To Tamale or Not To Tamale… That is the Question

omgsdfwfood tamale vat

Once a year I get this harebrained idea (which I believe stems from my upbringing) that urges me to spend two 19-hour days back to back, standing in a hot kitchen, working with argumentative ingredients that ultimately result in a severe backache and the euphoria that comes from eating a homemade tamale with a hot cup of coffee.

This year was no different, except that instead of inflicting the pain and euphoric effect on myself or my family members, an unsuspecting friend invited me to partake in the two-day event because she had yet to experience it. I jumped at the chance to baptize my New Mexican cohort, conveniently forgetting to mention the physical labor and patience it takes to wrangle such a challenge. In addition to the newbie pressure, we not-so-cleverly offered to sell our tamales and received enough orders to make 17 dozen.  We were committed.

The adventure began on a Friday night when we decided to shop for ingredients and then prepare the pork and chicken filling for the following day. Because the “shi-shi fu-fu” grocery stores in our neighborhoods would dare not offer pork renderings in a bucket or stock corn husks by the thousands, we made our way to the spicier part of town for a cultural education.

Ah, the Fiesta store.

As the doors opened ahead of us and mariachi music escaped into the parking lot, we knew this was going to be fun… and it was.

I was reminded of all the wonderful spices and glorious dishes of my heritage that can sometimes go M.I.A. until a family event or a visit to Ma or Grandma is in order (remind me to tell you about the Arroz con Pollo I had at Ma’s Sunday afternoon… amazing).

And, while you’re at the Fiesta, you can also purchase things like tamale cookers, cactus leaves, and baby Jesus candles in case something goes awry in the kitchen. It was awesome.

So, with masa, pork, chicken, spices, lard, a tamale cooker, and a case of beer (for the backache, of course), we headed to my friend’s house to start our adventure.

The pork was well-seasoned with ancho chili powder, garlic, cumin, salt, pepper, onion powder, and then placed in a slow cooker with hatch chili peppers to cook overnight. The chicken had a similar mixture except we used chipotle chili powder as the main seasoning, and we also placed that in a separate slow cooker to begin the process.

The following day, it took us about 20 minutes to tear ourselves away from the slow cookers and actually begin making tamales because her kitchen smelled like what I can only imagine Heaven smells like. We were “taste testing” for quite a while… mmmmm… the delicious aroma of pork goodness and warm spices… mmmmmm… (wiping slobber… ahem) talk about Pavlov’s conditioning.

Masa/Pork Preparation

Anyway(s)… we began our Saturday adventure soaking corn husks in boiling water for hours. It takes a long time to clean and soften the ojas (corn husks) in preparation to spread the masa. So, while the ojas were soaking, we were prepping the masa. Now, if you object to using lard in large amounts, tamales are not for you. If you are a fan of lard? Welcome to my world of happiness in moderation, my friend.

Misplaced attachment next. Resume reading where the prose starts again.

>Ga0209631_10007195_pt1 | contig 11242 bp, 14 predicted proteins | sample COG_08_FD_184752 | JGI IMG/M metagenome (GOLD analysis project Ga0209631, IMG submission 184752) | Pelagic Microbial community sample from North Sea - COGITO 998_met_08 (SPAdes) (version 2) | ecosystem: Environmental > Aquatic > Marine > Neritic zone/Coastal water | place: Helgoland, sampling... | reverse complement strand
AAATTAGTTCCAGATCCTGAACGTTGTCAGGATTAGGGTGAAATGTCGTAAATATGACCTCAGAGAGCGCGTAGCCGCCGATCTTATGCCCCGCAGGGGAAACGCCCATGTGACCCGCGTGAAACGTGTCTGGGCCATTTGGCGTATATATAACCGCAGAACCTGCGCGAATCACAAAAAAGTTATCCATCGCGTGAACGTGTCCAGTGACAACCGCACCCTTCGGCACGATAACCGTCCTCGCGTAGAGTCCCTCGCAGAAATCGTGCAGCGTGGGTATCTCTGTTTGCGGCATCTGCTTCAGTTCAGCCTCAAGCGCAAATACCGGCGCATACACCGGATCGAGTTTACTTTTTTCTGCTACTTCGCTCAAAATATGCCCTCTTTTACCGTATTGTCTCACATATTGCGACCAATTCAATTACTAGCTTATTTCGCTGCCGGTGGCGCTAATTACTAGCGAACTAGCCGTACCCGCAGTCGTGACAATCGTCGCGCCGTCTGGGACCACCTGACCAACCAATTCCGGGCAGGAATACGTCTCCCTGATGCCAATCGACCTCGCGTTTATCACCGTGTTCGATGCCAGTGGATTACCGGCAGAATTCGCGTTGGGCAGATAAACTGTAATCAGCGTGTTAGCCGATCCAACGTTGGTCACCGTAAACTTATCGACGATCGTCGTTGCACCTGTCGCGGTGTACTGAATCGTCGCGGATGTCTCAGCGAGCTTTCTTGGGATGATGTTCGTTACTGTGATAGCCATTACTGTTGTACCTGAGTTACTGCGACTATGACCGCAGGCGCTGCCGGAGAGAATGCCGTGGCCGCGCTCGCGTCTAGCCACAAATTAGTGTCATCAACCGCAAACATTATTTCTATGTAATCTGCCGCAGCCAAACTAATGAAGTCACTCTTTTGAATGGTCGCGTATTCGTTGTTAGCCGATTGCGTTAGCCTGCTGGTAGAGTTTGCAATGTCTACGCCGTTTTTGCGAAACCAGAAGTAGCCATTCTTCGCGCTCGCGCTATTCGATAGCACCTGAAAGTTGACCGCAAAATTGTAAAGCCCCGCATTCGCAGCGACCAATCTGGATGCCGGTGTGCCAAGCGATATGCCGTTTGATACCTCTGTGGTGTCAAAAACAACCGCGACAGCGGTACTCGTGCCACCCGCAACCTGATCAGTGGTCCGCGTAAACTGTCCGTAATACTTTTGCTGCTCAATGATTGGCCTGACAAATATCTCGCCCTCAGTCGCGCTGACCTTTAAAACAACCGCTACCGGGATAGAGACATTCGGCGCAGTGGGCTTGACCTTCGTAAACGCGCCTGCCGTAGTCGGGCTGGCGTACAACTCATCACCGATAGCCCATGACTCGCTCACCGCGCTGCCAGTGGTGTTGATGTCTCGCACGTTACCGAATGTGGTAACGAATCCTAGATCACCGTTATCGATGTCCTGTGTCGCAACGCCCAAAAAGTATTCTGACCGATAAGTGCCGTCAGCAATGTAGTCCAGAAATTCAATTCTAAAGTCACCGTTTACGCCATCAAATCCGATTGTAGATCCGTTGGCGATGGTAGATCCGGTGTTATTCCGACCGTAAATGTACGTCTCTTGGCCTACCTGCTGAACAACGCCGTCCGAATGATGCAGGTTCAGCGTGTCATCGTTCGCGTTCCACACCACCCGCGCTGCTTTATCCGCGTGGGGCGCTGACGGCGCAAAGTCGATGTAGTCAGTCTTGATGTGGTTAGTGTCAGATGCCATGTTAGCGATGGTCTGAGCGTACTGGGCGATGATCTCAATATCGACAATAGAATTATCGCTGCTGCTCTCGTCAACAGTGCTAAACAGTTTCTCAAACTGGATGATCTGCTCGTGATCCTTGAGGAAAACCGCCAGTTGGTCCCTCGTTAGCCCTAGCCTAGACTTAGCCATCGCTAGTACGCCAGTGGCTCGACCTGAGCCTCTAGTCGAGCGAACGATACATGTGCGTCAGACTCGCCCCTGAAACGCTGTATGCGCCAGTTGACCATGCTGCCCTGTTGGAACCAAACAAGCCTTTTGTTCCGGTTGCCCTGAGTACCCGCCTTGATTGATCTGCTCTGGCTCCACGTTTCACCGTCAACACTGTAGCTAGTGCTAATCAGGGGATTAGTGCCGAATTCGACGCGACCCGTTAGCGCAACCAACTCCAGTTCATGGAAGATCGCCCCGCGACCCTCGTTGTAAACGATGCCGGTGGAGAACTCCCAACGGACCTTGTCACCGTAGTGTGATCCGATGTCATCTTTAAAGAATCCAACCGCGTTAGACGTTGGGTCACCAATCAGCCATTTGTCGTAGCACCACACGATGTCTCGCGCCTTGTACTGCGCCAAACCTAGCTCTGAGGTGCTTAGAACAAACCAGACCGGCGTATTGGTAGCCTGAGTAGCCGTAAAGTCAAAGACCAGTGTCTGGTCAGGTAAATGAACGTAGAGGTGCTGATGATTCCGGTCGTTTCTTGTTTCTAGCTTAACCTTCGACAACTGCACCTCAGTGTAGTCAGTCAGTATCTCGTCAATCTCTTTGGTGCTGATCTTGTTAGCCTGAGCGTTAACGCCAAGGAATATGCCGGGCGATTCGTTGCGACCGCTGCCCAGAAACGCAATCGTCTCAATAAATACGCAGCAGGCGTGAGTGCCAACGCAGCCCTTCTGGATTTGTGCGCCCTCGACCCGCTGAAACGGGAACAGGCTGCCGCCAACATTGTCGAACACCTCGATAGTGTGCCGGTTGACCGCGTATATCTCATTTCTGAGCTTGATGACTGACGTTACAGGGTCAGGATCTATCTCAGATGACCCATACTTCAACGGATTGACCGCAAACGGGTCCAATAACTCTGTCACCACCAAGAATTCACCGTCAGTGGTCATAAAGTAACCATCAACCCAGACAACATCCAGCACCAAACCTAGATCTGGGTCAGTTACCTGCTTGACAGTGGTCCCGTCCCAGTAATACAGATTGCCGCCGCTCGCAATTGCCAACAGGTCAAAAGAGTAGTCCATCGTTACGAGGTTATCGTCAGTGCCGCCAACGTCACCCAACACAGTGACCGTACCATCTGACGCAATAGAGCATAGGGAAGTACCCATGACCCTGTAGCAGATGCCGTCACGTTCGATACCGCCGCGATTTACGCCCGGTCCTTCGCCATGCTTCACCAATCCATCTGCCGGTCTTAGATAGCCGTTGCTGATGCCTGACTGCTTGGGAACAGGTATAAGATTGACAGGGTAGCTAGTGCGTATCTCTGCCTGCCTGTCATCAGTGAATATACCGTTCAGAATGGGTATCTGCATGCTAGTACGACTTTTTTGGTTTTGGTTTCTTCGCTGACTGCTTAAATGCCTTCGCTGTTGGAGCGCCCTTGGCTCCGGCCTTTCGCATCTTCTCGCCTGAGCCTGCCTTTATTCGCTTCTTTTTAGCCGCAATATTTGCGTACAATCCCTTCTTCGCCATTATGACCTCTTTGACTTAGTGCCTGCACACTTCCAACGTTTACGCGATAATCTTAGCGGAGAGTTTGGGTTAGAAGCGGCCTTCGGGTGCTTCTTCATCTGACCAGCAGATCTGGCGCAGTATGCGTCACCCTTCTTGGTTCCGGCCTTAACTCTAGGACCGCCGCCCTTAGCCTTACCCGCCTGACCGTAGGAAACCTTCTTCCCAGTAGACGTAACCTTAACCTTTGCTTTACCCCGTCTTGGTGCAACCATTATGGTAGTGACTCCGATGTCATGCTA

Ojas – Corn Husks

We took the masa mixture (water already added at the grocery store) and began to season the masa with plenty of salt, chipotle seasoning, lard, lard, and more lard… did I mention we used lard?

Once the mixture started to come together, we added the juice from the cooked pork to create a spreadable consistency. At this point, we could have made gorditas (we will cover that another day). However, what we did cook was miniature tortilla-like shapes of the masa on a comal (cast iron round and flat skillet) to taste test and adjust seasonings.

Then, the real adventure began.

For several hours, we took the ojas, spread the masa, filled with the pork mixture, rolled, and set aside. After about the fourth hour, we wondered what in the world had possessed us to make tamales in the first place, even more so, why in the heck did we think we could make 17 dozen on my friend’s first attempt to do them and my first attempt without my team of relatives assisting!??!!

The only thing that kept us going was the knowledge that both of us would soon find joy in accomplishing the task once everything was cooked and that we would delight in eating the fruits of our labor. So, we continued.

For two days, we repeated the arduous routine while standing in the kitchen and trying not to consume too much beer. At one point, we wanted to return to Fiesta for the candle previously mentioned… it was rough.

Finally, mid-day Sunday, not bothering to count the tamales but just depending on the fact we were exhausted and surely had created at least 50 dozen tamales, we started to steam our tamales, using our new tamale cooker.

Loaded Tamale Vessel

One tamale after another, we loaded the huge vat and created a MacGyver-like funnel to refill water when needed. It was beautiful. As we finished the three-hour wait for the vessel full of tamale goodness to complete its course of steaming, we imagined indulging in piles of tamales like pirates imagine playing in piles of gold.

As the tamales were carefully removed and set aside, we began to count.

After we reached our 195th tamale and the vessel was looking sparse, we started to get a little nervous (you do the math).

At 212 tamales, we were done. That’s right. Two-hundred and twelve (212) tamales in 2 days on our first try.

Guess how many we got to share?

Needless to say, those four tamales I took home were the best darn tamales I had ever eaten. So, the question is, “Will I tamale again next year?”

And, the answer is a resounding YES… I’m stocking up on candles already.


This post has been updated since 2012 to reflect some minor grammatical editing. I missed a comma or two the first go-round.

Author: Olivia M. Gonzalez

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